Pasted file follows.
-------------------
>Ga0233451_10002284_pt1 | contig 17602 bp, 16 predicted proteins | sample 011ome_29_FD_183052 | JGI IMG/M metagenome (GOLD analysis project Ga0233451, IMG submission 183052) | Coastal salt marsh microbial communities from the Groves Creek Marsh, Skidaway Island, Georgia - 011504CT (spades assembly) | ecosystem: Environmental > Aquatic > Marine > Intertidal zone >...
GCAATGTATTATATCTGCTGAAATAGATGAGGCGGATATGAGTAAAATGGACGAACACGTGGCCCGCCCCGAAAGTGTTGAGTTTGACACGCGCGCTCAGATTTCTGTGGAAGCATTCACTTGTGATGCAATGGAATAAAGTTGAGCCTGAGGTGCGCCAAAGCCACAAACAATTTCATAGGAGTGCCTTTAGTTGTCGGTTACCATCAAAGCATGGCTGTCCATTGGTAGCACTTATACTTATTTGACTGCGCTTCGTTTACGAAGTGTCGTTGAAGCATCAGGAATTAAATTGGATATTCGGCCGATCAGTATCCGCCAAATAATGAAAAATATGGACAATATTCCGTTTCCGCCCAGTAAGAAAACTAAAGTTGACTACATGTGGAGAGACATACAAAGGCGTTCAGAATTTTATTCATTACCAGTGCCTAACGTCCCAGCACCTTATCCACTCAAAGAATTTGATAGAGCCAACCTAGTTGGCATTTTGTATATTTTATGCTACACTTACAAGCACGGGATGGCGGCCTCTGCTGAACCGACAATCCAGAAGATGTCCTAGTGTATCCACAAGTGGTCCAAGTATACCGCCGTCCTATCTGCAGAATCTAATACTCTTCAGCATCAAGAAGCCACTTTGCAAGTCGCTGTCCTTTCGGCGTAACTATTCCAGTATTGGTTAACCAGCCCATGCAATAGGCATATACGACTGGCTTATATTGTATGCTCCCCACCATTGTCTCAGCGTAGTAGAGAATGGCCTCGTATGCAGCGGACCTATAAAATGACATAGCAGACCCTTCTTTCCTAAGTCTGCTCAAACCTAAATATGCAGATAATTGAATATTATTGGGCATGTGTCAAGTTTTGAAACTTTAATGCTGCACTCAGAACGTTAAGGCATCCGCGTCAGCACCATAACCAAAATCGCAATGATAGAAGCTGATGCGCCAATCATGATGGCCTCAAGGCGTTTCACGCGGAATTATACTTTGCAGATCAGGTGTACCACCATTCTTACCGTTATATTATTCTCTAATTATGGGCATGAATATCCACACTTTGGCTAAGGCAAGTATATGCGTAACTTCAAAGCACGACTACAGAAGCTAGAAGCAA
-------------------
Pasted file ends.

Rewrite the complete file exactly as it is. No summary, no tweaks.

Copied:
>Ga0233451_10002284_pt1 | contig 17602 bp, 16 predicted proteins | sample 011ome_29_FD_183052 | JGI IMG/M metagenome (GOLD analysis project Ga0233451, IMG submission 183052) | Coastal salt marsh microbial communities from the Groves Creek Marsh, Skidaway Island, Georgia - 011504CT (spades assembly) | ecosystem: Environmental > Aquatic > Marine > Intertidal zone >...
GCAATGTATTATATCTGCTGAAATAGATGAGGCGGATATGAGTAAAATGGACGAACACGTGGCCCGCCCCGAAAGTGTTGAGTTTGACACGCGCGCTCAGATTTCTGTGGAAGCATTCACTTGTGATGCAATGGAATAAAGTTGAGCCTGAGGTGCGCCAAAGCCACAAACAATTTCATAGGAGTGCCTTTAGTTGTCGGTTACCATCAAAGCATGGCTGTCCATTGGTAGCACTTATACTTATTTGACTGCGCTTCGTTTACGAAGTGTCGTTGAAGCATCAGGAATTAAATTGGATATTCGGCCGATCAGTATCCGCCAAATAATGAAAAATATGGACAATATTCCGTTTCCGCCCAGTAAGAAAACTAAAGTTGACTACATGTGGAGAGACATACAAAGGCGTTCAGAATTTTATTCATTACCAGTGCCTAACGTCCCAGCACCTTATCCACTCAAAGAATTTGATAGAGCCAACCTAGTTGGCATTTTGTATATTTTATGCTACACTTACAAGCACGGGATGGCGGCCTCTGCTGAACCGACAATCCAGAAGATGTCCTAGTGTATCCACAAGTGGTCCAAGTATACCGCCGTCCTATCTGCAGAATCTAATACTCTTCAGCATCAAGAAGCCACTTTGCAAGTCGCTGTCCTTTCGGCGTAACTATTCCAGTATTGGTTAACCAGCCCATGCAATAGGCATATACGACTGGCTTATATTGTATGCTCCCCACCATTGTCTCAGCGTAGTAGAGAATGGCCTCGTATGCAGCGGACCTATAAAATGACATAGCAGACCCTTCTTTCCTAAGTCTGCTCAAACCTAAATATGCAGATAATTGAATATTATTGGGCATGTGTCAAGTTTTGAAACTTTAATGCTGCACTCAGAACGTTAAGGCATCCGCGTCAGCACCATAACCAAAATCGCAATGATAGAAGCTGATGCGCCAATCATGATGGCCTCAAGGCGTTTCACGCGGAATTATACTTTGCAGATCAGGTGTACCACCATTCTTACCGTTATATTATTCTCTAATTATGGGCATGAATATCCACACTTTGGCTAAGGCAAGTATATGCGTAACTTCAAAGCACGACTACAGAAGCTAGAAGCAA